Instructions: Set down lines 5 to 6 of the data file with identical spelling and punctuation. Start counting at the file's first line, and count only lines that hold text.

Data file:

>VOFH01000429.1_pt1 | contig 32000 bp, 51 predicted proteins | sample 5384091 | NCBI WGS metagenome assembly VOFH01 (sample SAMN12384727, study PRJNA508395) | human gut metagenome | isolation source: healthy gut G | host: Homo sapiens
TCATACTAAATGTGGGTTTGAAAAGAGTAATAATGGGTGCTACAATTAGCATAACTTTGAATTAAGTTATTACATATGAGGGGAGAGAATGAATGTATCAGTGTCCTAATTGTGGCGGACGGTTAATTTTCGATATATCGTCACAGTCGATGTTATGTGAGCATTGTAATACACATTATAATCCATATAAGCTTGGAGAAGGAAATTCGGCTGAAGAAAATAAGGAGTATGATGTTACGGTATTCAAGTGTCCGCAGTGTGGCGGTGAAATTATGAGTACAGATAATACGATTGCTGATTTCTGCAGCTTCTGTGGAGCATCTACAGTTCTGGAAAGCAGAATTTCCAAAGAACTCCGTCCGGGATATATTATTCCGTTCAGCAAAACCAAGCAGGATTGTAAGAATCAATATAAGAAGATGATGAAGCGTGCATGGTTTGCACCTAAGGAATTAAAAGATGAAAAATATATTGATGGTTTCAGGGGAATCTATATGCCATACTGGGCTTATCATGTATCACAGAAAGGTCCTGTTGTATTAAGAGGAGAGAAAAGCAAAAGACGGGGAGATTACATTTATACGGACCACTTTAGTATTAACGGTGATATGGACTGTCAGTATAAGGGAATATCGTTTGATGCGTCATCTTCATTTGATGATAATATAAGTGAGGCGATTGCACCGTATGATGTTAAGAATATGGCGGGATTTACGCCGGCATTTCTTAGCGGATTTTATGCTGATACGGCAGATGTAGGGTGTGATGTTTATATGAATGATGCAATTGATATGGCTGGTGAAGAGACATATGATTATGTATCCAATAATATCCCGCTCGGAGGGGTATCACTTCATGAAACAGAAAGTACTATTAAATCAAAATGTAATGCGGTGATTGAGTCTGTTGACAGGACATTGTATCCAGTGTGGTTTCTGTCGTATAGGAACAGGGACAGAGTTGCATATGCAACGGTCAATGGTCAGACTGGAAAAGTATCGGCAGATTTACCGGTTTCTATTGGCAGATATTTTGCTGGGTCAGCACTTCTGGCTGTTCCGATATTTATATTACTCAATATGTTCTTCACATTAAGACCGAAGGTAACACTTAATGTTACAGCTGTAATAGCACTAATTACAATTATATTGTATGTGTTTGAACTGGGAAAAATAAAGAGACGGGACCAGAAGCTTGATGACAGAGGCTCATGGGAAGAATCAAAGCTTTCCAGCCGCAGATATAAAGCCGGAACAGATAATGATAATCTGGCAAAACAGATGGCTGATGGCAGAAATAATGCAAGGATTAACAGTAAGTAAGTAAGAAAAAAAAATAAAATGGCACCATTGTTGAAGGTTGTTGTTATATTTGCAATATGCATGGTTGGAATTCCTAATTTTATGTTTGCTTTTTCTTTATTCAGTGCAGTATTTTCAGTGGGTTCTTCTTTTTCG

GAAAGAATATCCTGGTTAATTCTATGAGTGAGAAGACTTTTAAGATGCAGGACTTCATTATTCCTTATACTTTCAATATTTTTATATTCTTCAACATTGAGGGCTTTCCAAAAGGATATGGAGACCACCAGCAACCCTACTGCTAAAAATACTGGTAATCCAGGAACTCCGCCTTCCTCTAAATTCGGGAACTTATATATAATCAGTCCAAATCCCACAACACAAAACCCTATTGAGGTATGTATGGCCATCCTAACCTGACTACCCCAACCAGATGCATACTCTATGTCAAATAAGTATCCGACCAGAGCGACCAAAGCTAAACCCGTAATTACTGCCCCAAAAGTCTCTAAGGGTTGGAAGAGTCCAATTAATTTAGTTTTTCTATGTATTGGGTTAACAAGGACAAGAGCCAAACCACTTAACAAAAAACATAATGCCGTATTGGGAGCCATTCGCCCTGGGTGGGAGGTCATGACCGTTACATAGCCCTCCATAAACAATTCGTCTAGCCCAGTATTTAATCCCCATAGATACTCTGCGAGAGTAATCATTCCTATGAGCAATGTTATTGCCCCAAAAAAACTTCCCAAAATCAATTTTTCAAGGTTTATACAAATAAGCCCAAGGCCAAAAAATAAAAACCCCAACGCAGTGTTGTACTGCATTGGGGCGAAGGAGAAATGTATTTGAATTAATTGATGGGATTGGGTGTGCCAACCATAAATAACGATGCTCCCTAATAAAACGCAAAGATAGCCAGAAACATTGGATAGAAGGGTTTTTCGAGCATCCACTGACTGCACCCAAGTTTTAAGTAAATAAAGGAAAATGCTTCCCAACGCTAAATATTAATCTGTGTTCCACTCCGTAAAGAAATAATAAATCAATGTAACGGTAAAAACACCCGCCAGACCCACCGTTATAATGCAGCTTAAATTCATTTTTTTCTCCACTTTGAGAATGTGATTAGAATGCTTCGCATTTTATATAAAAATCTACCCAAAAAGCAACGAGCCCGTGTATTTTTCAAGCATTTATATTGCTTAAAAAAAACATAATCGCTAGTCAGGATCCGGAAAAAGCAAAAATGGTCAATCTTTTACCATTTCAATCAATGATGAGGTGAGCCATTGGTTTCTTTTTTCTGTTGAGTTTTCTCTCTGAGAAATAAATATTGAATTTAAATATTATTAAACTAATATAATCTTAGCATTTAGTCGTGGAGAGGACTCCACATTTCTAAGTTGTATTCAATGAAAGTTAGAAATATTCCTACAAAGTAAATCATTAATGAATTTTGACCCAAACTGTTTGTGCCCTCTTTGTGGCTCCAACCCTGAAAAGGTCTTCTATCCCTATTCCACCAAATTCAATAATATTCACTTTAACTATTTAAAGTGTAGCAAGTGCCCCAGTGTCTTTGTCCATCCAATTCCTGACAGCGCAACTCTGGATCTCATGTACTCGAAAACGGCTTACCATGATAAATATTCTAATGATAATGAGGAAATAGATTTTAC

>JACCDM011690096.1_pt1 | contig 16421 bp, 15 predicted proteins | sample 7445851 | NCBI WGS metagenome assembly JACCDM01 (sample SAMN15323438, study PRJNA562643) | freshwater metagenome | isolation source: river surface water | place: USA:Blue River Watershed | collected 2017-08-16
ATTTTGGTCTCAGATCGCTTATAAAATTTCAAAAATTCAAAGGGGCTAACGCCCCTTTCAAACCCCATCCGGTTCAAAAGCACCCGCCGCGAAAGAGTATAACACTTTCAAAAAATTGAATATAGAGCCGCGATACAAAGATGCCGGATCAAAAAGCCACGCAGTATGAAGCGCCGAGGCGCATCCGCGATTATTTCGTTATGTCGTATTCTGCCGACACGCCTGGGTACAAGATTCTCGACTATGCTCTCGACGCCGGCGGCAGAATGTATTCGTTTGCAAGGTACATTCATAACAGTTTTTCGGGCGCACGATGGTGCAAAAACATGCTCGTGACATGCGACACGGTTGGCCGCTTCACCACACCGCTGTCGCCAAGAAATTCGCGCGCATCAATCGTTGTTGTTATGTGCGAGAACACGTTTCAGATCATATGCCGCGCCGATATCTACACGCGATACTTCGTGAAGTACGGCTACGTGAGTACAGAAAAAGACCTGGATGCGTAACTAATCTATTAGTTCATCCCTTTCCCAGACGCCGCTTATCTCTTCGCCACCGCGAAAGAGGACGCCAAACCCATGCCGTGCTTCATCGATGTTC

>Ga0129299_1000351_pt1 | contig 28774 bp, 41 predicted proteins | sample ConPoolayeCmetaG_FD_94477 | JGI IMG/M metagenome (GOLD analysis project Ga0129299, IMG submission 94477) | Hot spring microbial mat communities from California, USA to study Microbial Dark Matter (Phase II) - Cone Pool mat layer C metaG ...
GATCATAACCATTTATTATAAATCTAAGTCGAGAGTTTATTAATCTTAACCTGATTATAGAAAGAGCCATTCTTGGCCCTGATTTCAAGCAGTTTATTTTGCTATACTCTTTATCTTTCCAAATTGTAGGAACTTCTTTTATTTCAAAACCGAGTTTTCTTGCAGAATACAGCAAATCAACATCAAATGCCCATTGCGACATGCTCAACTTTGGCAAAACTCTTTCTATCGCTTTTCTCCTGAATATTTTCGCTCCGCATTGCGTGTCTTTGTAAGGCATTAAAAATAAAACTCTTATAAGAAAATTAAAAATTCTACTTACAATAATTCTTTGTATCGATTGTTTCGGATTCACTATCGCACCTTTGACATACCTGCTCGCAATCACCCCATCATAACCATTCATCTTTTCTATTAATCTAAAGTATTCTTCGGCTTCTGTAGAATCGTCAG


ATTTTGGTCTCAGATCGCTTATAAAATTTCAAAAATTCAAAGGGGCTAACGCCCCTTTCAAACCCCATCCGGTTCAAAAGCACCCGCCGCGAAAGAGTATAACACTTTCAAAAAATTGAATATAGAGCCGCGATACAAAGATGCCGGATCAAAAAGCCACGCAGTATGAAGCGCCGAGGCGCATCCGCGATTATTTCGTTATGTCGTATTCTGCCGACACGCCTGGGTACAAGATTCTCGACTATGCTCTCGACGCCGGCGGCAGAATGTATTCGTTTGCAAGGTACATTCATAACAGTTTTTCGGGCGCACGATGGTGCAAAAACATGCTCGTGACATGCGACACGGTTGGCCGCTTCACCACACCGCTGTCGCCAAGAAATTCGCGCGCATCAATCGTTGTTGTTATGTGCGAGAACACGTTTCAGATCATATGCCGCGCCGATATCTACACGCGATACTTCGTGAAGTACGGCTACGTGAGTACAGAAAAAGACCTGGATGCGTAACTAATCTATTAGTTCATCCCTTTCCCAGACGCCGCTTATCTCTTCGCCACCGCGAAAGAGGACGCCAAACCCATGCCGTGCTTCATCGATGTTC

>Ga0129299_1000351_pt1 | contig 28774 bp, 41 predicted proteins | sample ConPoolayeCmetaG_FD_94477 | JGI IMG/M metagenome (GOLD analysis project Ga0129299, IMG submission 94477) | Hot spring microbial mat communities from California, USA to study Microbial Dark Matter (Phase II) - Cone Pool mat layer C metaG ...